The third tier comprises treatment for children with severe mental health problems. This tier’s actions include providing individual counseling to reduce symptoms and improve functioning. Children requiring specialized treatment are referred to a psychiatrist by the counselors, whenever necessary and possible.
- Effective infrastructure and collaboration within each of the country sites
- Relatively freely allocated funds, which are not restricted to the achievement of rigid, pre-defined objectives
- A unique dual focus on implementation and research, and direct translation between the two within the same program
- Transitioning from development of the innovation to scale-up across countries
- Due to lack of resources, the program has stopped in all countries apart from Burundi and to some extent Nepal
Work is continuing to improve the care package, including developing and evaluating a new family-based intervention in Burundi, Sudan and Nepal. Future plans include improving care for severe mental disorders within the package.1-2
Most of the care package components were subjected to rigorous research primarily through randomized controlled trials. After program implementation, a practice-driven evaluation of the care package was conducted based on routine monitoring and evaluation data, as well as a series of n=1 studies.
Cost of implementation
The full cost per beneficiary of the program (including project management, administrative costs, and program delivery costs etc.) varied between countries as detailed below: 7
- Burundi $4.60 USD
- Indonesia $11.26 USD
- Sri Lanka $6.55 USD
- Sudan $11.25 USD
The program has resulted in improved case detection with a developed and validated screening instrument, making care accessible to over 96,000 children. It has generated empirical evidence on the effectiveness of interventions, and improved understanding of the working mechanisms and components of some of the interventions.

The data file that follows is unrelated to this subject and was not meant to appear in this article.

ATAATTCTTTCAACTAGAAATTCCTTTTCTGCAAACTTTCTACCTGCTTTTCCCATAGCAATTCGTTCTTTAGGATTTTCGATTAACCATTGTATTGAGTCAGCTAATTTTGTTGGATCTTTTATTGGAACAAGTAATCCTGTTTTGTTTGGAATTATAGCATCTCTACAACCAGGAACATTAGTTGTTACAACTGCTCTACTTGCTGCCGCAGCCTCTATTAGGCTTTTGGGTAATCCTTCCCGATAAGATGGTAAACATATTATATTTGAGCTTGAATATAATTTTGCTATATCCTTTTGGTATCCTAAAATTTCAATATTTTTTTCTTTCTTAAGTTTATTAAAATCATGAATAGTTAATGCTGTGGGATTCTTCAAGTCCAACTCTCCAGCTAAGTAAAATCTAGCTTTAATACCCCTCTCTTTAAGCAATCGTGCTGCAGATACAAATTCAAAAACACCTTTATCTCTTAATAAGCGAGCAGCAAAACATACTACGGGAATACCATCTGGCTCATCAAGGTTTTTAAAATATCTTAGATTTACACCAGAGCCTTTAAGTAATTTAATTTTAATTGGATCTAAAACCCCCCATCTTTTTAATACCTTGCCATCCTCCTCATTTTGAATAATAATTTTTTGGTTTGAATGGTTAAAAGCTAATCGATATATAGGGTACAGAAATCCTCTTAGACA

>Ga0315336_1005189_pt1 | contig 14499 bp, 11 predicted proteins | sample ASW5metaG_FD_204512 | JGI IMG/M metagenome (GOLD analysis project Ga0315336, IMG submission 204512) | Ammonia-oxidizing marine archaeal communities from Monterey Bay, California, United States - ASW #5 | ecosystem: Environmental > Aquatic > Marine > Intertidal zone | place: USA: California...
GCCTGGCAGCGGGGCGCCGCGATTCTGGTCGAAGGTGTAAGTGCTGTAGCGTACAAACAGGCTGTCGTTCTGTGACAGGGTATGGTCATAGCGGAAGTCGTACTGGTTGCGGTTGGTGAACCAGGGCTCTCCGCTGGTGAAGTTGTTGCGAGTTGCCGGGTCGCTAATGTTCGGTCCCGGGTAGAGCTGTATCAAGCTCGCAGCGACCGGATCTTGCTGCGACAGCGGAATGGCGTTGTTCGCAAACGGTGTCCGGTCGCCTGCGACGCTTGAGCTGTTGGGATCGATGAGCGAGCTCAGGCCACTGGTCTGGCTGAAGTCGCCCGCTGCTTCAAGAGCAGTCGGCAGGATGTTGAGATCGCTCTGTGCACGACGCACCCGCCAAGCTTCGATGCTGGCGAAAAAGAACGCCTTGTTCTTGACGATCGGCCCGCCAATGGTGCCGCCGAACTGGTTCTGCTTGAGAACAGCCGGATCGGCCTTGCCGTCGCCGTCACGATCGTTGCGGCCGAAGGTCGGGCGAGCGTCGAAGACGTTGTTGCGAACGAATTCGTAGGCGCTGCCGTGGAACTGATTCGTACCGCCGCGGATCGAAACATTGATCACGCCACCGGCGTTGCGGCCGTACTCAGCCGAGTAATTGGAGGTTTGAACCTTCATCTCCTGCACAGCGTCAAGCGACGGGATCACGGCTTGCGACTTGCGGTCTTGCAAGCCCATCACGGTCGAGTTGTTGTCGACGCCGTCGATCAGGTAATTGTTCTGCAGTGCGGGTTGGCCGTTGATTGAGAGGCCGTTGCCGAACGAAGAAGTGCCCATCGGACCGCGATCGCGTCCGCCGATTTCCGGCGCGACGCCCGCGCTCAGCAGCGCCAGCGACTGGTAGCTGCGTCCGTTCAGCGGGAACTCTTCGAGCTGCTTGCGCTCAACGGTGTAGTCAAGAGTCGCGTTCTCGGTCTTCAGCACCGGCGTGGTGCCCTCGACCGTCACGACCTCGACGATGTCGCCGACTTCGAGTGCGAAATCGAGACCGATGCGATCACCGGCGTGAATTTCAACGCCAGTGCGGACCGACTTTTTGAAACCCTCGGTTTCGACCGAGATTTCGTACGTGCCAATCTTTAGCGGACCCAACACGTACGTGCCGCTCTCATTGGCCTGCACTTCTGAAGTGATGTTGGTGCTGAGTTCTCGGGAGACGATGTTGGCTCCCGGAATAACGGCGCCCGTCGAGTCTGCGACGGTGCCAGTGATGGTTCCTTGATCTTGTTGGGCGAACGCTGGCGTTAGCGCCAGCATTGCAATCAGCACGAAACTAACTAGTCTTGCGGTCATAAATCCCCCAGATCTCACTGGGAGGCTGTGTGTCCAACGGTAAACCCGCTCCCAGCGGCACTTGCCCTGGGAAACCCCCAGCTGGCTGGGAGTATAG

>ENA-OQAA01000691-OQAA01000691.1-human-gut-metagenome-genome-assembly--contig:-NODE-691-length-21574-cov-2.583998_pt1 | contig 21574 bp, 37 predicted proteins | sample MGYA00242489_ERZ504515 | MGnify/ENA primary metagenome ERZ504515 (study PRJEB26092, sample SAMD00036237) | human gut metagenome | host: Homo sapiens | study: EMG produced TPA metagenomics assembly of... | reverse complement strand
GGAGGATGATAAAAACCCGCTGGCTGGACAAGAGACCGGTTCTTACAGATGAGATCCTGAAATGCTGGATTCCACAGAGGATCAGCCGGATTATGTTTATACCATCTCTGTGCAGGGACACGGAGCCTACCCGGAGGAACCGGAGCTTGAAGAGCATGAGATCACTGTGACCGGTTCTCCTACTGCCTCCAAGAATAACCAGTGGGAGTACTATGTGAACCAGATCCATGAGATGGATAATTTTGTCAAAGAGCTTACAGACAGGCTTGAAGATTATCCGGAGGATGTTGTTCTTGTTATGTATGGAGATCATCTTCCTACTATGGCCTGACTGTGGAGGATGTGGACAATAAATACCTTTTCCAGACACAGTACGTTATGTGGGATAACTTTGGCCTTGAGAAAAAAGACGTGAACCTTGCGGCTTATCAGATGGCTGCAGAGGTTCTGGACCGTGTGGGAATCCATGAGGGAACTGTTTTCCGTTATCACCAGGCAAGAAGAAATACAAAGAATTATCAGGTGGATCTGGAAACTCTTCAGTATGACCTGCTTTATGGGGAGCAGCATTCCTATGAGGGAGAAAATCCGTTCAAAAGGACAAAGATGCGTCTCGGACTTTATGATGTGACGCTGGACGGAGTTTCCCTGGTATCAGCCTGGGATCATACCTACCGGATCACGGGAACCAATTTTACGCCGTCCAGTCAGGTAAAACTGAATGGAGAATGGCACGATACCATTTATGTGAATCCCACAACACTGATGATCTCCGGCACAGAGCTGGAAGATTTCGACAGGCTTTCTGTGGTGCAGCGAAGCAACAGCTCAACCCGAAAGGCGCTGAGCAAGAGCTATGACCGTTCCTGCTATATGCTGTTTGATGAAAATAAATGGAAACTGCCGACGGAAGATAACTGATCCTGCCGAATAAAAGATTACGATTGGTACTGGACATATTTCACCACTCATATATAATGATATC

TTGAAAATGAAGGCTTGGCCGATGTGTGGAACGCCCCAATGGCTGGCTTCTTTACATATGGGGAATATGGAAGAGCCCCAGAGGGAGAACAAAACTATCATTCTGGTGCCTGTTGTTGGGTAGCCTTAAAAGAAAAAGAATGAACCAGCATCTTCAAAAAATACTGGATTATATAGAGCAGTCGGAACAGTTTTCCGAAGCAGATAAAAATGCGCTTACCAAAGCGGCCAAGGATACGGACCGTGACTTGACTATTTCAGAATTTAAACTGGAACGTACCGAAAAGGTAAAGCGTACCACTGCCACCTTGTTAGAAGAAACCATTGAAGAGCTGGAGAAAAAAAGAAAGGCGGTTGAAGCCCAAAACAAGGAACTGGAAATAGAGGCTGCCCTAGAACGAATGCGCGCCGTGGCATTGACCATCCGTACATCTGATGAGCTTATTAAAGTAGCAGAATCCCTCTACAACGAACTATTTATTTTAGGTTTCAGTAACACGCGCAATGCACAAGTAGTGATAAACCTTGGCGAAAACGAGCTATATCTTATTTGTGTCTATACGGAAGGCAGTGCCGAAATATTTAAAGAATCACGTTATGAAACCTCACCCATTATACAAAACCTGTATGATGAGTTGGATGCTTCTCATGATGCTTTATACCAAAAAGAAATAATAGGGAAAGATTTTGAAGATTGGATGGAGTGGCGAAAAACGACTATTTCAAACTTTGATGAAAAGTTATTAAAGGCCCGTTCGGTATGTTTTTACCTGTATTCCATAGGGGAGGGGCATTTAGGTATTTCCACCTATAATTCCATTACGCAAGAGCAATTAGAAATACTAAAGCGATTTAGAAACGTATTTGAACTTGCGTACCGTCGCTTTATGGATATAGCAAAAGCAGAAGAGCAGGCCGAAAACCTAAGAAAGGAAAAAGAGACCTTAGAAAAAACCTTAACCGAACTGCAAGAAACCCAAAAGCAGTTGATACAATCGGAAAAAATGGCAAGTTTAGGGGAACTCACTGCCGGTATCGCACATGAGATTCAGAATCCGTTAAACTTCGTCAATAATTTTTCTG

- Tol WA et al. (2008) School-based mental health intervention for political violence-affected children in Indonesia: a cluster randomized trial. JAMA, 300:655-662.
- Jordans MJD et al. (2010) Evaluation of a classroom-based psychosocial intervention in conflict-affected Nepal: a cluster randomized controlled trial. Journal of Child Psychology and Psychiatry, 51:818-826.
- Tol W et al. (2012) Outcomes and moderators of a preventive school-based mental health intervention for children affected by war in Sri Lanka: a cluster randomized trial. World Psychiatry, 11:114-122.
- Jordans MJD et al. (2013) Implementation of a mental health care package for children in areas of armed conflict: a case study from Burundi, Indonesia, Nepal, Sri Lanka, and Sudan. PLoS Med 10(1):e1001371.
- Jordans MJD et al. (2011) Mental health interventions for children in adversity: pilot-testing a research strategy for treatment selection in low-income settings. Social Science and Medicine, 73:456-466.
- Jordans MJD et al. (2013) A controlled evaluation of a brief parenting psycho-education intervention in Burundi. Social Psychiatry and Psychiatric Epidemiology, 48(11):1851-1859.
- Jordans MJD et al. (2011). Practice-driven evaluation of a multi-layered psychosocial care package for children in areas of armed conflict. Community Mental Health Journal, 47: 267-277.